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T1 - Hemodynamic factors associated with serum chloride in ambulatory patients with advanced heart failure

AU - Grodin, Justin L.

AU - Mullens, Wilfried

AU - Dupont, Matthias

AU - Taylor, David O.

AU - McKie, Paul M.

AU - Starling, Randall C.

AU - Testani, Jeffrey M.

AU - Tang, W. H.Wilson

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N2 - Background Lower serum chloride (Cl) is associated with mortality in heart failure patients and may be more prognostically relevant than sodium. However, the association of hemodynamics and Cl levels is unknown. Methods 438 sequential patients with advanced chronic heart failure (ACHF) underwent invasive hemodynamic assessment with measured serum Cl levels during an evaluation for ACHF. Patients were followed for death, heart transplant (HT), or ventricular assist device placement (VAD). A backwards regression model determined hemodynamic predictors of Cl (removal, P < 0.1) with candidate variables: Fick cardiac index (FCI), pulmonary capillary wedge pressure (PCWP), right atrial pressure (RAP), mean arterial pressure (MAP), heart rate (HR), and pulmonary artery systolic pressure (PASP). All models were also adjusted for serum sodium and bicarbonate. Results In this cohort, the median Cl level was 102 [98–104] meq/L (range 86–113 meq/L). Chloride was weakly correlated with FCI (rho 0.12, P = 0.01) and MAP (rho 0.21, P < 0.001); but not PCWP, RAP, HR or PASP (P > 0.05 for all). In the multivariable model, FCI (beta 0.73 meq/L/L/min/m2, P = 0.002) but not RAP (P = 0.3) or MAP (P = 0.2), remained associated with Cl. Lower Cl was associated with increased risk of death, HT, or VAD placement (HR 0.94/meq/L, 95% CI 0.89–0.99, P = 0.01). However, this association was attenuated after additional adjustment for BUN (P = 0.27) and PCWP and FCI (0.48). Conclusions Lower FCI, not lower MAP or higher cardiac filling pressures, was associated with lower chloride. Although lower chloride was associated with poor long-term outcomes, this risk attenuates with adjustment for more conventional clinical parameters.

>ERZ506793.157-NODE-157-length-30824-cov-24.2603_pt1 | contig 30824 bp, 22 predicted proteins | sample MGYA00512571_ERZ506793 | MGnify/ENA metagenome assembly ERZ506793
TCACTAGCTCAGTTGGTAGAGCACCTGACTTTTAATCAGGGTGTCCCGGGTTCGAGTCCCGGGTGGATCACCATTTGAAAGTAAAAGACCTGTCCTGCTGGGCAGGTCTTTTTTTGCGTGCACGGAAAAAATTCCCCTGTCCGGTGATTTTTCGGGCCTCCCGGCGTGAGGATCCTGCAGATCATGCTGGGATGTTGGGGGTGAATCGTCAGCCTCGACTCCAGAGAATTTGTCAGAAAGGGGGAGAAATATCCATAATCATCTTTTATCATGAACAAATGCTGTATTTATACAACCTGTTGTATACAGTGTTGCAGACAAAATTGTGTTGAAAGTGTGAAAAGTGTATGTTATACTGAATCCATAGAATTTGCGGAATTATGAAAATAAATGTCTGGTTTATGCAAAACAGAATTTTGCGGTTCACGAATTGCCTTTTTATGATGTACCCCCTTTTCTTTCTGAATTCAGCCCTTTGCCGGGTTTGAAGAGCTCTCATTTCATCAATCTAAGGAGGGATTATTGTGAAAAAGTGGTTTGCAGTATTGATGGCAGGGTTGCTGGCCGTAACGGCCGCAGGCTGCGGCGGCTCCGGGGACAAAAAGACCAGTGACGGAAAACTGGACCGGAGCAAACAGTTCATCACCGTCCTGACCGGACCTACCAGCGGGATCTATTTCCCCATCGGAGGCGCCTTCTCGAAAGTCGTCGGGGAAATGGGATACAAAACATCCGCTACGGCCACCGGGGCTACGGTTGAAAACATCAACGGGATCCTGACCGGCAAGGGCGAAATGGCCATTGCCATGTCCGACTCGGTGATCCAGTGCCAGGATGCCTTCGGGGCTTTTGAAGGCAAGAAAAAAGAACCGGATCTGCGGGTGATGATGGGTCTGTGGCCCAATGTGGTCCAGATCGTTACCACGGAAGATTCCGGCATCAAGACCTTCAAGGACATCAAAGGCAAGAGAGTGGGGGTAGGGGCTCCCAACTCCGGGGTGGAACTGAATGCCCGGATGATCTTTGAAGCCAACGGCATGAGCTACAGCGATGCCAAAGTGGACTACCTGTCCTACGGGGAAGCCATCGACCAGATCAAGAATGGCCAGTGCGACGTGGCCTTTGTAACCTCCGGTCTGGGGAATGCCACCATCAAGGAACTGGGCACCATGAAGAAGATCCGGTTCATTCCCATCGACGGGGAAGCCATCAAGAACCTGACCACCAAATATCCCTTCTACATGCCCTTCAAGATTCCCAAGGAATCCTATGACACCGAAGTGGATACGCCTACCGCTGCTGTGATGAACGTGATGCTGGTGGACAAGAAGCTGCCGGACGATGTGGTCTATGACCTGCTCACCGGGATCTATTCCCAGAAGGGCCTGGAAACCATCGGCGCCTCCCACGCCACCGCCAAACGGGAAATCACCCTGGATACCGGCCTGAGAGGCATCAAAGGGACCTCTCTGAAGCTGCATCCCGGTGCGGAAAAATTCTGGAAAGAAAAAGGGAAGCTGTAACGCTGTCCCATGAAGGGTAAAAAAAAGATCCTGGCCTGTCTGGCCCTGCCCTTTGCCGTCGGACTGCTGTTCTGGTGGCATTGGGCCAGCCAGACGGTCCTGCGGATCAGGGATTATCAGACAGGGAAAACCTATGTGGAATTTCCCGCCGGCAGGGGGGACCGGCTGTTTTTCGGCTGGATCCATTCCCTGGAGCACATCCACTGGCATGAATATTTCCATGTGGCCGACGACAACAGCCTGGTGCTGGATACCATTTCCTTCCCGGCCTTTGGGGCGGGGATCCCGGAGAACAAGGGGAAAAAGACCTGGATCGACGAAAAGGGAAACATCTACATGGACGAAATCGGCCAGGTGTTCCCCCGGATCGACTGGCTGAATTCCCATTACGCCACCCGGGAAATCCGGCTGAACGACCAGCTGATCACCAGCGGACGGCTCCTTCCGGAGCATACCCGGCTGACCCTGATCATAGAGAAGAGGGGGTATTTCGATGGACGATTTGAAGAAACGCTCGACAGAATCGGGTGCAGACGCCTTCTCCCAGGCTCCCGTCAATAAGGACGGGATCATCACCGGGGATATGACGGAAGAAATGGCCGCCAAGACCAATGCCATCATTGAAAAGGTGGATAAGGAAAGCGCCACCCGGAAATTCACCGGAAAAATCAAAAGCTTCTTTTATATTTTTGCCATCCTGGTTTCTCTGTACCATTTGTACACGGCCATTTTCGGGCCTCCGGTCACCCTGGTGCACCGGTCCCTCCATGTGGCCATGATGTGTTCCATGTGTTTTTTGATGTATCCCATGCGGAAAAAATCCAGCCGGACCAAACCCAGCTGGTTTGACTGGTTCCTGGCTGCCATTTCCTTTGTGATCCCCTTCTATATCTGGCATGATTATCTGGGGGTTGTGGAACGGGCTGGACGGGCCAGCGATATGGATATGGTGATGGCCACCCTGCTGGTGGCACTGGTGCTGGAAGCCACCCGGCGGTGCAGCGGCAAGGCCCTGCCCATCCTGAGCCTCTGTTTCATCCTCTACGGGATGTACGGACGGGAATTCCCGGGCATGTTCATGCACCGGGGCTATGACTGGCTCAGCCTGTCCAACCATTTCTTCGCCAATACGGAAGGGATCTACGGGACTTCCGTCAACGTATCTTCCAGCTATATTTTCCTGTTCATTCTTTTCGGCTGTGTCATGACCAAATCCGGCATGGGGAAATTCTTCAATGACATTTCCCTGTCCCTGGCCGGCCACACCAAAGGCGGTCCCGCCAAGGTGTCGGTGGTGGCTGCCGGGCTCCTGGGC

AB - Background Lower serum chloride (Cl) is associated with mortality in heart failure patients and may be more prognostically relevant than sodium. However, the association of hemodynamics and Cl levels is unknown. Methods 438 sequential patients with advanced chronic heart failure (ACHF) underwent invasive hemodynamic assessment with measured serum Cl levels during an evaluation for ACHF. Patients were followed for death, heart transplant (HT), or ventricular assist device placement (VAD). A backwards regression model determined hemodynamic predictors of Cl (removal, P < 0.1) with candidate variables: Fick cardiac index (FCI), pulmonary capillary wedge pressure (PCWP), right atrial pressure (RAP), mean arterial pressure (MAP), heart rate (HR), and pulmonary artery systolic pressure (PASP). All models were also adjusted for serum sodium and bicarbonate. Results In this cohort, the median Cl level was 102 [98–104] meq/L (range 86–113 meq/L). Chloride was weakly correlated with FCI (rho 0.12, P = 0.01) and MAP (rho 0.21, P < 0.001); but not PCWP, RAP, HR or PASP (P > 0.05 for all). In the multivariable model, FCI (beta 0.73 meq/L/L/min/m2, P = 0.002) but not RAP (P = 0.3) or MAP (P = 0.2), remained associated with Cl. Lower Cl was associated with increased risk of death, HT, or VAD placement (HR 0.94/meq/L, 95% CI 0.89–0.99, P = 0.01). However, this association was attenuated after additional adjustment for BUN (P = 0.27) and PCWP and FCI (0.48). Conclusions Lower FCI, not lower MAP or higher cardiac filling pressures, was associated with lower chloride. Although lower chloride was associated with poor long-term outcomes, this risk attenuates with adjustment for more conventional clinical parameters.